Palm Springs owes its evolution into a glamorous playground for the rich and famous to a requirement that movie stars under contract to the studios be obliged to remain within two hours of Hollywood should they be required back on set at short notice.

Among those who liked to hang out in Palm Springs during its heyday were Marilyn Monroe, Frank Sinatra and the Rat Pack, but there are movie star houses and stories at every turn. These days the city is populated mainly by retirees and has a large gay community. Children are noticeable by their absence – but designer dogs abound. The shopping, particularly for vintage clothes, jewellery, furniture and objets, is as good as you might hope.

I’m in Palm Springs for the Fall Preview of Modernism Week which takes place from February 13 to 23, 2020, a celebration of mid-century architecture and design. It’s my first visit, and I’m looking forward to immersing myself in mid-century modern in a city that’s rigorous about preserving its unique heritage.

In fact, Palm Springs is more correctly Greater Palm Springs, comprised of nine cities – Palm Springs, Palm Desert, Rancho Mirage, Indian Wells (one of the most expensive zip code in the US), La Quinta, Desert Hot Springs, Cathedral City, Indio and Coachella, famous for the music festival that happens every April.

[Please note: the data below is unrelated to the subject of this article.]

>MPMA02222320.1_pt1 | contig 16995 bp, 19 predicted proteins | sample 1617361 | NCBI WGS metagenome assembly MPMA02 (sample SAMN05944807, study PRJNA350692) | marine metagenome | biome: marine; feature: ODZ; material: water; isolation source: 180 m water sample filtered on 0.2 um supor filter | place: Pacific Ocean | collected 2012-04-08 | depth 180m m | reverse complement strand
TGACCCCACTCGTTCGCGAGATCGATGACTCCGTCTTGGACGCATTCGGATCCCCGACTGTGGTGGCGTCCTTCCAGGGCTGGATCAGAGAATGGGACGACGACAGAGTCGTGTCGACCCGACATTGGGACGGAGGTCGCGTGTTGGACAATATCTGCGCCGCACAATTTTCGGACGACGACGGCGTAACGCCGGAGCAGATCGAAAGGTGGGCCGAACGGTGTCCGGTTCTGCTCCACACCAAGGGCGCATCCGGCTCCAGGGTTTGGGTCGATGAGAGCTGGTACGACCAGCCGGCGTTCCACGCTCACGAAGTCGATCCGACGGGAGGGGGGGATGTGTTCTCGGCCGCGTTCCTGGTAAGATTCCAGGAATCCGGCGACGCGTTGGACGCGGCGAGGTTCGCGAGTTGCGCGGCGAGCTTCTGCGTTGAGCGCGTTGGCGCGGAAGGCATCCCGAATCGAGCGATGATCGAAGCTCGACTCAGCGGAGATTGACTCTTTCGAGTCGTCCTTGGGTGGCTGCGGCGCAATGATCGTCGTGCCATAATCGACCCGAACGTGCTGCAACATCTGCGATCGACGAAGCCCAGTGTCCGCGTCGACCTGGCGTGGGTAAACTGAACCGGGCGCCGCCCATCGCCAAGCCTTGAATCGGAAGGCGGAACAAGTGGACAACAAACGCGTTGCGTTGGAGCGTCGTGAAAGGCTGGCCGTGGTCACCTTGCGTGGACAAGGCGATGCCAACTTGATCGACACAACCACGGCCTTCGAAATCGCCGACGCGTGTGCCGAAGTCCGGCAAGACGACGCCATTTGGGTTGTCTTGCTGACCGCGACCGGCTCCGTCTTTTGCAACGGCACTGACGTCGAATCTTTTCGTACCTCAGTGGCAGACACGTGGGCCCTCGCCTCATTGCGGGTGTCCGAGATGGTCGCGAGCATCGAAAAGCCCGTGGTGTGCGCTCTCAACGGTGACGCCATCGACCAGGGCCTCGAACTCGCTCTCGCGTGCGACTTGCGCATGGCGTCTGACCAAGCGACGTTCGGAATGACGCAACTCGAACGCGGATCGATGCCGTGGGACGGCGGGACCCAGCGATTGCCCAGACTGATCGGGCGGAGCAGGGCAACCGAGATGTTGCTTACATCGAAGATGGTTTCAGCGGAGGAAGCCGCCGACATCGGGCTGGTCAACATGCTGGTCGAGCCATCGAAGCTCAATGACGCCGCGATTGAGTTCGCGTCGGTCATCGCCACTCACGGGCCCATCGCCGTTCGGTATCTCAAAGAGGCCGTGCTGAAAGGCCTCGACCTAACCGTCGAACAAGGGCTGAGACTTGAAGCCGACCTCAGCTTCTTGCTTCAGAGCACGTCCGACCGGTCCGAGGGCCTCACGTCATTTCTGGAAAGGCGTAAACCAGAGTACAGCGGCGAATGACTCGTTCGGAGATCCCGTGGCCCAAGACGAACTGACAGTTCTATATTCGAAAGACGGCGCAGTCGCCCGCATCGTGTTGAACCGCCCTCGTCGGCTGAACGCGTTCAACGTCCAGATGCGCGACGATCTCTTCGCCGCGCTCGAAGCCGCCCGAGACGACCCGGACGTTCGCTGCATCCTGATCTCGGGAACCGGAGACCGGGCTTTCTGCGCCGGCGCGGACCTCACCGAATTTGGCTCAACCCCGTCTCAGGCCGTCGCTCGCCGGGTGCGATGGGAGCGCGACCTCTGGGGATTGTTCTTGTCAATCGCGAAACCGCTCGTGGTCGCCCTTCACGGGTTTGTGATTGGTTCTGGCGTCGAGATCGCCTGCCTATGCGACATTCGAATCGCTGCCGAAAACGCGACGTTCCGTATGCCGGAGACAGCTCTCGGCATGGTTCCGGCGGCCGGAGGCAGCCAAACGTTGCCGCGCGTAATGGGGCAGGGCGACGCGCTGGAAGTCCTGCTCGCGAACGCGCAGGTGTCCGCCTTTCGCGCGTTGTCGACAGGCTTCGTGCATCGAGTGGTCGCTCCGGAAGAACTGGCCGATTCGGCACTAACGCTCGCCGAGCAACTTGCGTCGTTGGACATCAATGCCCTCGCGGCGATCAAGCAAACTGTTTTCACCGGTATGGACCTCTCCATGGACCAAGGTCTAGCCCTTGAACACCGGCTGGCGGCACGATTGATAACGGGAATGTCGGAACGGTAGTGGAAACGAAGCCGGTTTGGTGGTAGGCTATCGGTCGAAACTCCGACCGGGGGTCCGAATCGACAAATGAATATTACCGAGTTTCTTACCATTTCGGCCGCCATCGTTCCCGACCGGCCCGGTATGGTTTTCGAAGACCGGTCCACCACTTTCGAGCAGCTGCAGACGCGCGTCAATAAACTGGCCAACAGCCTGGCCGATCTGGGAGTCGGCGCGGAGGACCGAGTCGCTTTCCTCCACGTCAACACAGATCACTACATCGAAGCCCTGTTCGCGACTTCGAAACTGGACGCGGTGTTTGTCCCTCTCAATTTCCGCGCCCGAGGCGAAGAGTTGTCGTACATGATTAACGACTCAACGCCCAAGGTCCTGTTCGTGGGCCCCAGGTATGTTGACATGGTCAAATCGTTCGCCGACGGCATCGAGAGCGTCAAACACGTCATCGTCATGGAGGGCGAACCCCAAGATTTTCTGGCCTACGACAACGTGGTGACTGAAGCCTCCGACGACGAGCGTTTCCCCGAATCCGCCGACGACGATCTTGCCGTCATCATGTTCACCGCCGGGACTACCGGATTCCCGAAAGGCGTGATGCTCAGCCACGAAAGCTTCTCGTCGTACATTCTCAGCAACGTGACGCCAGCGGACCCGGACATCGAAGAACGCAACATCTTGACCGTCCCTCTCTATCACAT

Greater Palm Springs draws in tourists for everything from its mineral springs to medical tourism (facelifts are big business), but Palm Springs is the one that will be familiar before you even visit, and the focus for Modernism Week.

Checking into the boutique Villa Royale in Palm Springs, we’re welcomed with a stiff shot of tequila and decide immediately that it’s our kind of place. It’s not super-luxe, but the Fireplace Suite puts us right in the modernist mood.

We’re in time for a quick dip in one of the hotel’s two pools; there’s quite a cocktail scene around the bigger of the two in the evening, when the tall palms are silhouetted against the night sky, but we prefer the smaller, quieter one surrounded by bougainvillea bushes full of the hummingbirds that you see everywhere in Palm Springs.